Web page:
The Reiwa period (Japanese: 令和) is the current era of Japan. It began on 1 May 2019, the day on which Emperor Akihito’s elder son, Naruhito, ascended the throne as the 126th Emperor of Japan. [wikipedia]
– name (notable dojo or organisation / style / born-died)
- Momoi Junzo (Shigakukan, Kobusho / Kyoshin meichi-ryu / 1825-1885) - Takayama Minezaburo (Jikishinkage-ryu / 1835-1899) - Koteda Sukesada (Shingyoto-ryu, Muto-ryu / 1840-1899) - Okumura Sakonta (Jikishinkage-ryu / Okumura Nito-ryu / 1842-1902) - Monna Tadashi (Tobukan, Busen / 1855-1930) - Naito Takaharu (Tobukan, Keishicho, Busen / 1862-1929) - Takano Sasaburo (Keishicho, Koshi / Ono-ha Itto-ryu / 1862-1950) - Nakayama Hakudo (Yushikan / Shinto munen-ryu / 1872-1958) - Ueda Heitaro (Katori shinto-ryu, Muso shinden-ryu / 1877-1949) - Ogawa Kinnosuke (Busen / 1884-1962) - Mochida Seiji (Busen, Noma dojo / 1885-1974) - Nakano Sosuke (Busen / 1885-1963) - Saimura Goro (Busen, Kokushikan / 1887-1969) - Oshima Jikita (Busen / 1889-1939) - Nakajima Gorozo (Yushinkan, Keishicho / Shinto munen-ryu / 1908-1993) - Haga Junichi (Yushinkan / Shinto-munen-ryu / 1908-1966) - Noma Hisashi (Noma dojo / 1909-1938) - Nakakura Kiyoshi (Yushinkan / 1910-2000) - Fujimoto Kaoru - Hotta Sutejiro - Ozawa Aijiro - Takano Hiromasa (Shidogakuin / Nakanishi-ha Itto-ryu) - Takizawa Kozo (Shidogakuin, Saineikan / Nakanishi-ha Itto-ryu) - Ogawa Chutaro (Shidogakuin, Kokushikan, Keishicho, Noma dojo / Ono-ha Itto-ryu) - Gordon Warner - Asagawa Haruo - Ikeda Yuji (Busen) - Furuya Fukunosuke (Busen)
View more by looking at the kenshi tag.
* Note that style is only mentioned here if the kenshi was a notable practitioner.
- Kashima / Katori jingu
- Yagyu no sato
- Shubukan (1786, rebuilt in the 60s)
- Kodokan (1841)
- Tobukan (1874, relocated 2017)
- Saineikan (1883, rebuilt 1933)
- Bujutsu Kyoin Yoseijo / Budo Senmon Gakko (aka Busen, 1906-1945)
- Tokyo Shihan Koto Gakko (aka Koshi, 1908~1949)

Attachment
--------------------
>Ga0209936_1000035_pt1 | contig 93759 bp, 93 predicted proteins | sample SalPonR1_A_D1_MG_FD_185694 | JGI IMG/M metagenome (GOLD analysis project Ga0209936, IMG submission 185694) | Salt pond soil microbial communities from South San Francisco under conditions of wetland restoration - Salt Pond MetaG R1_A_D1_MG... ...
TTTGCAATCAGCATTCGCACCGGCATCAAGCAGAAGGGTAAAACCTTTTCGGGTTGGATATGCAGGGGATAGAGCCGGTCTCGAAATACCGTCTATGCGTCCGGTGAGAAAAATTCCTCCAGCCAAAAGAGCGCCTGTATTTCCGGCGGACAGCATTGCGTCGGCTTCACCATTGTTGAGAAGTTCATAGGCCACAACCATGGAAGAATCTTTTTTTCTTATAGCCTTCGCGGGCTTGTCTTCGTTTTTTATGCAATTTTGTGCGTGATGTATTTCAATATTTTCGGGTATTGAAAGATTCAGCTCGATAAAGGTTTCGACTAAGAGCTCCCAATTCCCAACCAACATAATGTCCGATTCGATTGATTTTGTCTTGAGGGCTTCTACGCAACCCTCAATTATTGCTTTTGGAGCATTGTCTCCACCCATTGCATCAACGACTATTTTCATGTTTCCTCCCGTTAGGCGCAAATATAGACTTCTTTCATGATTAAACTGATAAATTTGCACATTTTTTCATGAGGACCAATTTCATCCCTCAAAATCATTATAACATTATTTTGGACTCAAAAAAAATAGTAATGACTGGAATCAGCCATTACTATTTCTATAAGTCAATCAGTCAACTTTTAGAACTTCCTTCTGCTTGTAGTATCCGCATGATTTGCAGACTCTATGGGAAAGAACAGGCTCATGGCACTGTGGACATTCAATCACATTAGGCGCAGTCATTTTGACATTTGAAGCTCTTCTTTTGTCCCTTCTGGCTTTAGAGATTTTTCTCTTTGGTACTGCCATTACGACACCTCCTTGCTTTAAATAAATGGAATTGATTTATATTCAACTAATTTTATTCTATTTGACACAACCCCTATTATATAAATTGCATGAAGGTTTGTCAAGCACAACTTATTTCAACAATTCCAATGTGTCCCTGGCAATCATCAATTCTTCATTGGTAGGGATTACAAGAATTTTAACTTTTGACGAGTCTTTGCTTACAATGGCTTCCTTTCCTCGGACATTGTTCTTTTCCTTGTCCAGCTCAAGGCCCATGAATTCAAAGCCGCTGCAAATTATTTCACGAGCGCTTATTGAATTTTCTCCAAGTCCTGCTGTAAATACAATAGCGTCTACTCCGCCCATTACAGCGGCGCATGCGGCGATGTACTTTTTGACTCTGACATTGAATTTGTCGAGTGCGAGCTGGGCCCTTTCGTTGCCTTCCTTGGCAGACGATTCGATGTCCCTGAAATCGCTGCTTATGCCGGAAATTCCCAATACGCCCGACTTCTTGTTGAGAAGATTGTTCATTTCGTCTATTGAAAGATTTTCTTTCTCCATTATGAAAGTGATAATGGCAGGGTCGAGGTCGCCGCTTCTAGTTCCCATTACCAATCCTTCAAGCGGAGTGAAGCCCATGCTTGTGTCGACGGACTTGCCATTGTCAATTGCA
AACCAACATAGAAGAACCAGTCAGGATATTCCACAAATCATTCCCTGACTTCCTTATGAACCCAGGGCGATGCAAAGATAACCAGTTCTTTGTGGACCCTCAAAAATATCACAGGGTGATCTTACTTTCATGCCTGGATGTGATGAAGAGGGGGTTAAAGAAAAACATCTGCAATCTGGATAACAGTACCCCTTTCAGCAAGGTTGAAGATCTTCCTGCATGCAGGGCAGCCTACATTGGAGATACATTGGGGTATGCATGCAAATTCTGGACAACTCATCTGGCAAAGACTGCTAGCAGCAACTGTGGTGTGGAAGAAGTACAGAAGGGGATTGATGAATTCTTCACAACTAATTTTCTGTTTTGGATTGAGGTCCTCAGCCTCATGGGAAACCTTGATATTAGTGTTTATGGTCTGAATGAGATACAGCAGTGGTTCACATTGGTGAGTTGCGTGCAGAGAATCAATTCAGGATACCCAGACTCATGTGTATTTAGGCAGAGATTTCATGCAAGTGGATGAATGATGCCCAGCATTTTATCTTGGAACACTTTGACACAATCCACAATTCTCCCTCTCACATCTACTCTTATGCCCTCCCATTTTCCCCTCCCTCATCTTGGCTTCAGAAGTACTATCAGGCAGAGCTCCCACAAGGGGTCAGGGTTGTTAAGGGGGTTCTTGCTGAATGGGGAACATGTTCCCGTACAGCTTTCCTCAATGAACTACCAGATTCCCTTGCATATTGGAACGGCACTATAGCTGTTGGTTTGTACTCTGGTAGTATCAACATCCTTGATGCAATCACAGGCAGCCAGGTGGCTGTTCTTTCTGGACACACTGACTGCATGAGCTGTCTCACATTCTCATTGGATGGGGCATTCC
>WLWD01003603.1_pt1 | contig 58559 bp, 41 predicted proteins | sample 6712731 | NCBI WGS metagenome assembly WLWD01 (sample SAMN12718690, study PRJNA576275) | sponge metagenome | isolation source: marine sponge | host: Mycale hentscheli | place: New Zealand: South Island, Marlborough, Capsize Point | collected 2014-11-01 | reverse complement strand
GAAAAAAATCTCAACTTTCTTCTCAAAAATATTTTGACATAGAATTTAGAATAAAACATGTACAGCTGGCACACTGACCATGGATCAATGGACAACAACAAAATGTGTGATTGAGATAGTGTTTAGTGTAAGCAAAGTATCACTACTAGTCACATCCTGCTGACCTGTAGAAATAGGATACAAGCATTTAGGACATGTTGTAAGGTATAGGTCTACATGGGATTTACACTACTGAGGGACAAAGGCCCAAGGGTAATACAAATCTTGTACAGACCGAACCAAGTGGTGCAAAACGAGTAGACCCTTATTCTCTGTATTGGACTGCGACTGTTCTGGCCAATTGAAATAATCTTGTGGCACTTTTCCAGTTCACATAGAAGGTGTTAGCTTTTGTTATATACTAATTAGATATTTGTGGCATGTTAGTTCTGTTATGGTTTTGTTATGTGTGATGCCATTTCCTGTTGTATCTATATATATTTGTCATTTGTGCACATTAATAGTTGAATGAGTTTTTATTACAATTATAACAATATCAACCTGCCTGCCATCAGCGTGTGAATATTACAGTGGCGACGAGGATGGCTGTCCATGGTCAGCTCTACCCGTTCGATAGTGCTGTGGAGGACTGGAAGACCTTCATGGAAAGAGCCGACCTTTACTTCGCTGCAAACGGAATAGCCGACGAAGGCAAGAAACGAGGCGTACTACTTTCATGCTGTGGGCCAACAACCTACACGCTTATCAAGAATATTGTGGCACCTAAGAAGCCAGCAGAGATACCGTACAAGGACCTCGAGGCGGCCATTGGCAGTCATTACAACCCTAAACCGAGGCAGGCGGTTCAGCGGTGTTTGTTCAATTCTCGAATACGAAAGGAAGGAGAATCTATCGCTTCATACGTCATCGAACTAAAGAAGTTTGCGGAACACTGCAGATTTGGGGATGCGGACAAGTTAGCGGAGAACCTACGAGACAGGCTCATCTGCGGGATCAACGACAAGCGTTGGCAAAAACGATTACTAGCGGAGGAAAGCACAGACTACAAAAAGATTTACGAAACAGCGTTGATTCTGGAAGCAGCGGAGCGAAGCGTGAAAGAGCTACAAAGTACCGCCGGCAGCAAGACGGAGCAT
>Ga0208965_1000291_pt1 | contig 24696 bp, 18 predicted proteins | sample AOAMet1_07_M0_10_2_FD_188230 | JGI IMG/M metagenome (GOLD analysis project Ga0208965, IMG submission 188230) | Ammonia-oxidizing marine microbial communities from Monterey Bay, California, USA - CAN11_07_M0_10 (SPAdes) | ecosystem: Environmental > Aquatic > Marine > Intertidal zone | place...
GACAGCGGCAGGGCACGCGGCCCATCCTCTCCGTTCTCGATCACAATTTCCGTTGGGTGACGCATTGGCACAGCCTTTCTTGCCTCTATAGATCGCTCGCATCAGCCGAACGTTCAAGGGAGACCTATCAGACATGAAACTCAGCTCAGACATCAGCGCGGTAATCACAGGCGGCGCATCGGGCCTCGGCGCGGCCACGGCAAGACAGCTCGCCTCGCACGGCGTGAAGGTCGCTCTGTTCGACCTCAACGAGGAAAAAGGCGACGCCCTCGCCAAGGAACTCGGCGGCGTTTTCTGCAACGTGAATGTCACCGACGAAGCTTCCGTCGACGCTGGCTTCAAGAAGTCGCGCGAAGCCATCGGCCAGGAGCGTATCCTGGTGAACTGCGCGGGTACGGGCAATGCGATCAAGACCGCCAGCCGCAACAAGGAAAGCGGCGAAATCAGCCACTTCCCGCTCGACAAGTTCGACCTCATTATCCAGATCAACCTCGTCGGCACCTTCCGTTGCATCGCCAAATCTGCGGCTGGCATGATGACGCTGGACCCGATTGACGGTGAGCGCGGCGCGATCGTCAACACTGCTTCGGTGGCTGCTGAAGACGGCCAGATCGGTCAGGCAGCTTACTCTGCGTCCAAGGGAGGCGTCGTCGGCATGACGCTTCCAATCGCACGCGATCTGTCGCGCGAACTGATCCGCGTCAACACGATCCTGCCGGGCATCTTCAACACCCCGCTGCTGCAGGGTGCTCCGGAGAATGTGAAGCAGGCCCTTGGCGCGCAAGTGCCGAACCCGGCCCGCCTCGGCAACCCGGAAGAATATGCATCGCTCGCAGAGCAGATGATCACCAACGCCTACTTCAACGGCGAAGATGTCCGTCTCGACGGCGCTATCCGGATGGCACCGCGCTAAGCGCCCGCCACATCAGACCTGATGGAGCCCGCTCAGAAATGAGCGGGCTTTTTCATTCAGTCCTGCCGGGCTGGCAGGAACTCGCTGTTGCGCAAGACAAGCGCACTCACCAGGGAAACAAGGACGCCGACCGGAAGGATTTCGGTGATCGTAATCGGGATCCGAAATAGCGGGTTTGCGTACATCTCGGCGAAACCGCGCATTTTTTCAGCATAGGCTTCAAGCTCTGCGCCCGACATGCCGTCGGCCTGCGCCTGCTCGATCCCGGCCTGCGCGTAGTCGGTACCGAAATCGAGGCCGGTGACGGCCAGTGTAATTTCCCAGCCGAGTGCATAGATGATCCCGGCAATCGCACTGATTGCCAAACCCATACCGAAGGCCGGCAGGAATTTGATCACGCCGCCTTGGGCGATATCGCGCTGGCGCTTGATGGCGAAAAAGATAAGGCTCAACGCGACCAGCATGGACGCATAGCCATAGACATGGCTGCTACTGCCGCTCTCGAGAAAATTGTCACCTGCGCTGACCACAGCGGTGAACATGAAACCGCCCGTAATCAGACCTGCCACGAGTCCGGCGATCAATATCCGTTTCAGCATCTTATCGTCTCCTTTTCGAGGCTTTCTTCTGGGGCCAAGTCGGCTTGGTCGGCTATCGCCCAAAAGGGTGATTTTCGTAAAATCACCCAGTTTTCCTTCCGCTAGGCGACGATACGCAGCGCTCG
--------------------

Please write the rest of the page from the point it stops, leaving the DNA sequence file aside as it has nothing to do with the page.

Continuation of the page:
- Noma (1925, dismantled and a completely re-built in 2007)
- Okazaki aka "The Butokuden" (1899)
- Nara (1903, dismantled 2017)
- Wakayama (1905)
- Kyoto (1914, moved and re-purposed 2015)
- Shiga (1937, currently scheduled for dismantling)
- Branch butokuden of the Dai Nippon Butokukai (circa 1925)
View more by looking at the dojo tag.
- Showa Tenran Jiai: 1929, 1934, 1940 - Kyoto Taikai: 2014, 2015, 2016, 2017, 2018, 2019,
2020, 2021- World Kendo Championships: 2015 - All Japan Kendo Championships: 2019 - Edinburgh Kendo Seminar (2009-2019)
- 1879 Gekken Saikoron (Kawaji) - 1915 Kendo Kyohon (Takano) - 1919 Kendo Gokui (Hotta) - 1932 Teikoku Kendo Kyohon (Ogawa, revised ‘37)* - 1934 Kendo Kyohan (Hotta) - 1935 Kendo: a detailed explanation of its essence and teaching methodology (Tanida) - 1938 Kendo Shinan (Ozawa) - 1939 Kendo Tokuhon (Noma)* - 1944 Kokoku Kendoshi (Ozawa) - 1970 Zusetsu kendo jiten (Nakano, Mochida) - 2012 Kendo Coaching Tips and Drills (McCall)*
View more by looking at the books tag.
Kendo study topics and theory (random)
- One hundred keiko - Step in, reflect - Sankaku-ku - Suburi - Re-imagining shiai - Engendering positive kendo - Zanshin confusion, sutemi, and hikiage - Conceptual kendo shield - Shugyo - Teaching beginners - Nito-ryu - Improving tsuki waza - Tenouchi (one, two, three) - The mystery of the black hand - Duty of care - One should always be ready for snakes and demons - Doing kendo in Japan (cheat sheet) - Kendo mode - Ichiban yari - Quality of assessment - The difficult years - Aggression, violence, and catharsis - Motodachi - Shinsa - things to think about - Seme: one, two, three and four, five - Naming guidelines
- Kendo Sanmai - 27 teachings from past masters - 45 points to consider during kendo practise - Quality kenshi - 18 ways to improve your kendo - Takano Hiromasa’s keys to improvement in kendo - Victory and defeat: 15 points - Takano Shigeyoshi’s 50 pointers for kendo keiko - Ishihara Tadami hanshi’s important points for keiko - Small things